# Problems from ACM ICPC 2013

I would like to ask you if you will post the problem from ACM ICPC 2013 on codechef? (post = put them on practice session).

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I doubt it, because adding problems to practice will require test files. And if test files are not available then recreating them would be too much work. But wait for the official word.

Anyhow problems can always be discussed on Discuss!

@inseder
You could practice the problems at this link
https://icpc.kattis.com/problems

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thanks @deepankarak

https://icpc.kattis.com/problems/hello
what kind of problem is that.how to think about it?

just print “Hello World!” -_-

are u sure???

If we get the test data, we will be happy to put it in our practice section.

https://icpc.kattis.com/problems/factors

views on this question???

were u able to do hello???

https://icpc.kattis.com/users/devanshu-gupta?show=submissions

Yes I have, though I thought the answer might be really a secret it was not.

what was it???

@ka4tik has already hinted, its just a cakewalk I think they might have put it for imposing some penalty or testing purpose, rest I don’t know

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@ka4tik no this is not correct!!

Hello @devanshug,

About that question you asked about, which is very interesting, I guess it’s just a maths question right? Although I don’t know how to solve it yet, I guess all we need to do is to find out the number of distinct factors of a given number and add up all the permutations of the remaining factors… So for 20 = 5*2^2, we have two distinct factors, 2 and 5, so we can start arrangements with two different numbers 2 and 5. So we can have:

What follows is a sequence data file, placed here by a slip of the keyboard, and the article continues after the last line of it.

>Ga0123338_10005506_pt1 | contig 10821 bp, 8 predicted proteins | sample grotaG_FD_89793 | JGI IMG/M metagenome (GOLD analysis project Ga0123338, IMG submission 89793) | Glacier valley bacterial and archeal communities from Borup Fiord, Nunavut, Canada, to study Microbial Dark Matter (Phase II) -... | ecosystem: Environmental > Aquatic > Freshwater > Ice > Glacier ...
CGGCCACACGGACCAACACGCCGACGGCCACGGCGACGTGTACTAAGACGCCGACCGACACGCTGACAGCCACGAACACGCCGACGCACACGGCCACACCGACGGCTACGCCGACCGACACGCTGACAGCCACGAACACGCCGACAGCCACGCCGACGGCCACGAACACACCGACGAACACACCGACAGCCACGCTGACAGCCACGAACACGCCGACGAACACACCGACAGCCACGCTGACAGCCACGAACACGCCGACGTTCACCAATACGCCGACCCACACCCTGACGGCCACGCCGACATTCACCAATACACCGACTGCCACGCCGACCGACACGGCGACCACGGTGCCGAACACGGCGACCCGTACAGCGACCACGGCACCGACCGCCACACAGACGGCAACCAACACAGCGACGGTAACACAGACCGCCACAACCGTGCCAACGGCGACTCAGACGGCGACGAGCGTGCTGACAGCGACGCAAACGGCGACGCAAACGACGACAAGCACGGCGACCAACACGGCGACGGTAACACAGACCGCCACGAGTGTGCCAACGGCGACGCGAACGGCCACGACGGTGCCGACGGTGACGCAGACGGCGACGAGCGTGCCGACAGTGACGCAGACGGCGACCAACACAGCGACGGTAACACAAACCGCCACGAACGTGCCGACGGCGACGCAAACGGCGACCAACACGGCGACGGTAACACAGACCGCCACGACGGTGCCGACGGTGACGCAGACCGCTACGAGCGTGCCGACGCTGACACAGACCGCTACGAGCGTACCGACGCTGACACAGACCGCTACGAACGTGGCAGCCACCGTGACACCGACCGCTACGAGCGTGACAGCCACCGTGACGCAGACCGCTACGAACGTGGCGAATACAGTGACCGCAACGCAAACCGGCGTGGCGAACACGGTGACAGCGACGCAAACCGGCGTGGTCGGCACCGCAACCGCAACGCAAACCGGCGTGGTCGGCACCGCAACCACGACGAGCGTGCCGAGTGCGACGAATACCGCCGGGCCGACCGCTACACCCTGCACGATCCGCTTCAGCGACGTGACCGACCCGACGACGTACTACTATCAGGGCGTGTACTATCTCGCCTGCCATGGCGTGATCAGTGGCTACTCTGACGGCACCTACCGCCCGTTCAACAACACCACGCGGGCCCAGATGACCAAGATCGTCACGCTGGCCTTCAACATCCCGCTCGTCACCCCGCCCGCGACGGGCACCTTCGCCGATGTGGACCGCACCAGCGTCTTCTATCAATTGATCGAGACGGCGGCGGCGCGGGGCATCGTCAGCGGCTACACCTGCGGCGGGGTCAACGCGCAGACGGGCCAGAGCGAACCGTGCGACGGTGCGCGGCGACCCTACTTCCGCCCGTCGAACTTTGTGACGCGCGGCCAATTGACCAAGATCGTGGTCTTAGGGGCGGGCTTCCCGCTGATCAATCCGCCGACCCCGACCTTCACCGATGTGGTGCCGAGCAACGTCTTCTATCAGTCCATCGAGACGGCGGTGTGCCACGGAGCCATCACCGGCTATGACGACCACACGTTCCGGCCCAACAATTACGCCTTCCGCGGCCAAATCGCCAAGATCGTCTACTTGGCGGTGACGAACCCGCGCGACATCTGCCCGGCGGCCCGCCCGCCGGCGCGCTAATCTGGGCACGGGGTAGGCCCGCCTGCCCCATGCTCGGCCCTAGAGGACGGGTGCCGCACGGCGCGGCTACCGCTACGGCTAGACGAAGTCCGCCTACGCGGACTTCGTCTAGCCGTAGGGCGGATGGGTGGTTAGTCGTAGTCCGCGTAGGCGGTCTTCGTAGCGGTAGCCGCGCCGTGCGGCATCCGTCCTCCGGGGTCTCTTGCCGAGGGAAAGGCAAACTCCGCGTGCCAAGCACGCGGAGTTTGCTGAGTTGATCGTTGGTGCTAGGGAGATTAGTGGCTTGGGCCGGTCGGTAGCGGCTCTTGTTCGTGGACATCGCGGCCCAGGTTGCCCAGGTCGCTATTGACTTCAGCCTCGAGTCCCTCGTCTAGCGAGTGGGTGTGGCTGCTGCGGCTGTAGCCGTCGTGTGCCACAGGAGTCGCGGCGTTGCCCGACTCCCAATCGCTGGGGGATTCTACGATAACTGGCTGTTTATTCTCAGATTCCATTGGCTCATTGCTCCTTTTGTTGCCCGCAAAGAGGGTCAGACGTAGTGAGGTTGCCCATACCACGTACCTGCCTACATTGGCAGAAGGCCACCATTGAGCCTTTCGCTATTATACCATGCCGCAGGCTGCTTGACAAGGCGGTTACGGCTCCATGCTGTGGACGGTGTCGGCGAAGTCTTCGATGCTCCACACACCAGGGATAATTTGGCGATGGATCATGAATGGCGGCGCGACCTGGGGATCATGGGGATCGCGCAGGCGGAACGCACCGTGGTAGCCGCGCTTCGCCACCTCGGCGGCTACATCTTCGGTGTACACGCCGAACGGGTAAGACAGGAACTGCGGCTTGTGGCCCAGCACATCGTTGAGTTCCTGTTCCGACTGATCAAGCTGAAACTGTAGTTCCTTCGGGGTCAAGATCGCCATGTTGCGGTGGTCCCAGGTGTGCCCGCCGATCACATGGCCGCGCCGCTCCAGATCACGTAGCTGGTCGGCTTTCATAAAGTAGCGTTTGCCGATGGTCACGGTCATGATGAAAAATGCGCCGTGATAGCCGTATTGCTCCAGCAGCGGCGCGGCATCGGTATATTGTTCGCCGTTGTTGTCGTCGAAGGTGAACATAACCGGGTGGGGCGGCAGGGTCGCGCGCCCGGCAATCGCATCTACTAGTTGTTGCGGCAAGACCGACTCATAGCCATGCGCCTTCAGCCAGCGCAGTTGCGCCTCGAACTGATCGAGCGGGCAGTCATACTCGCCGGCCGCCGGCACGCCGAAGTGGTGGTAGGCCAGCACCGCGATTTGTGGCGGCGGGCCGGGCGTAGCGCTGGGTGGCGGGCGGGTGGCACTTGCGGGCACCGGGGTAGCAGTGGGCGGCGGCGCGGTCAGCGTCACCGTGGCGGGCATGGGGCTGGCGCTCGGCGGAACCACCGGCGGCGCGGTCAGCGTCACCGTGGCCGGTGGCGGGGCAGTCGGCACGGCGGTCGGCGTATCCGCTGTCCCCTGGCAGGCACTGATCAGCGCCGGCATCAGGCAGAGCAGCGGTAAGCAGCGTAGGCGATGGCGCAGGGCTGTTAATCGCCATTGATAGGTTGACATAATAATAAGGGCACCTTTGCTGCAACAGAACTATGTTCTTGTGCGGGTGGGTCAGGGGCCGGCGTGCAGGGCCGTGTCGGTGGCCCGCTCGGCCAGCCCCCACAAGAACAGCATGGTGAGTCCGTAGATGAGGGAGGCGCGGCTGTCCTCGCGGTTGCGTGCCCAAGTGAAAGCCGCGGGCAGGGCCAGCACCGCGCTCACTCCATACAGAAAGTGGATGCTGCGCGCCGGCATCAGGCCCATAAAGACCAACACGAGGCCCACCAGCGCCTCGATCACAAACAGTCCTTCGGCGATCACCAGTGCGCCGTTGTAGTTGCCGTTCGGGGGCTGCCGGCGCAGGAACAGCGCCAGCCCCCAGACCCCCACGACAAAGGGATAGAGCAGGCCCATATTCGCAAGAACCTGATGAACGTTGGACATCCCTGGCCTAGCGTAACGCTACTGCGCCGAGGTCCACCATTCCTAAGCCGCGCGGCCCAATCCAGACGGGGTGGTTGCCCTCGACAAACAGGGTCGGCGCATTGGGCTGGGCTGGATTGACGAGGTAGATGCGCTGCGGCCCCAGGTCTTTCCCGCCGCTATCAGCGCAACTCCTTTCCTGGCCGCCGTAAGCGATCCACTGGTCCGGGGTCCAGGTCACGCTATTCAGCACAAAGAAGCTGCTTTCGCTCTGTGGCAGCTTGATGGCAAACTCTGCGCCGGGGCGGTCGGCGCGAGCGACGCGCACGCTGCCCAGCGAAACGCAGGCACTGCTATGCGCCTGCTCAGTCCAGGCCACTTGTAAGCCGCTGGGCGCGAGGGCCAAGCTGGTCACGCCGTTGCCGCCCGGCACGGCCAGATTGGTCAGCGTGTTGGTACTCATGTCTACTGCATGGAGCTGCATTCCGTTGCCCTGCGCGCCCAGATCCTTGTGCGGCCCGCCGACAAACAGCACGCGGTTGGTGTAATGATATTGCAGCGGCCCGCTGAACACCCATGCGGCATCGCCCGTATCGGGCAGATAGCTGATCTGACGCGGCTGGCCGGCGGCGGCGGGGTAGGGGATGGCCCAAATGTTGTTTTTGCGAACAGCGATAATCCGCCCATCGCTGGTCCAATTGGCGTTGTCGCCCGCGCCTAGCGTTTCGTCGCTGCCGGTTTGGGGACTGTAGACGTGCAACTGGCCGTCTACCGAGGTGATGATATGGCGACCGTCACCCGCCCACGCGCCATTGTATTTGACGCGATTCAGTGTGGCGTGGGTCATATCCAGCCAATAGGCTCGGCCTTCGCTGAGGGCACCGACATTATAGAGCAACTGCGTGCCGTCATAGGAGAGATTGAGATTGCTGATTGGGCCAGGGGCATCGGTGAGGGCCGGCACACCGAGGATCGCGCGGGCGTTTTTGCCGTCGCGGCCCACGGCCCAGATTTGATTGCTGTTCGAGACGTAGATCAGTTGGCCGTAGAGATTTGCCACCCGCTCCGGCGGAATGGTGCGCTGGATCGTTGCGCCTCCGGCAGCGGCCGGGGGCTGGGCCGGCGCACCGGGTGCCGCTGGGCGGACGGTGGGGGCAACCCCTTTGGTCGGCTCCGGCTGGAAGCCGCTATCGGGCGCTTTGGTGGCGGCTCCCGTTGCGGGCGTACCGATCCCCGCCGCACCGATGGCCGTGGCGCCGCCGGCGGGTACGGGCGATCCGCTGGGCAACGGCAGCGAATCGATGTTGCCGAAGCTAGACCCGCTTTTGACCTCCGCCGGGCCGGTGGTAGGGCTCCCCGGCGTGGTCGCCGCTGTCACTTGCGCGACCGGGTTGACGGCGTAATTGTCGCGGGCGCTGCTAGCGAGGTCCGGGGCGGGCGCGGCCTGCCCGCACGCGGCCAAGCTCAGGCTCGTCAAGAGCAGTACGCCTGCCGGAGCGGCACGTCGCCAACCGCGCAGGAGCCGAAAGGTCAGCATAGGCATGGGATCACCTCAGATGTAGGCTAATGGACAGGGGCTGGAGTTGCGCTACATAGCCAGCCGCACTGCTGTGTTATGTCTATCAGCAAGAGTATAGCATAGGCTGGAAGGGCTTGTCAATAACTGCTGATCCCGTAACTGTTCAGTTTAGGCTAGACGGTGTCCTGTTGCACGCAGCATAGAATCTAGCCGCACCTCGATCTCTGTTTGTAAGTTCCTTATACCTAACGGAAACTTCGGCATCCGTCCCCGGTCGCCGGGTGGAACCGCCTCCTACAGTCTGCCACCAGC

2 _ _

5 _ _

So we get:

2 2 5

2 5 2

5 2 2

This is because having the 5 and 2 switched on the two free places counts as a different arrangement…

So my guess is to count all distinct arrangements that begin with a new factor and sum everything up… Of course, the possible number of distinct arrangements will be conditioned by the number which we are factoring, but, finding out how to do the “reverse work” and actually implementing this or prove that it is correct, is, for me, a totally impossible task so far, but this is the line of thought I have developed so far for this problem… It might not me correct and for sure it is not complete… But I’m clueless…

Best regards,

Bruno

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You can see the official discussion on channel link posted by sunny_patel. Here is the link for this particular problem http://www.youtube.com/watch?v=G3pa-5p7CoI

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COunting the number of ways I think is “Permutations with Repetition of Indistinguishable Objects” = n!/(f1!*f2!..) http://www.regentsprep.org/Regents/math/ALGEBRA/APR2/LpermRep.htm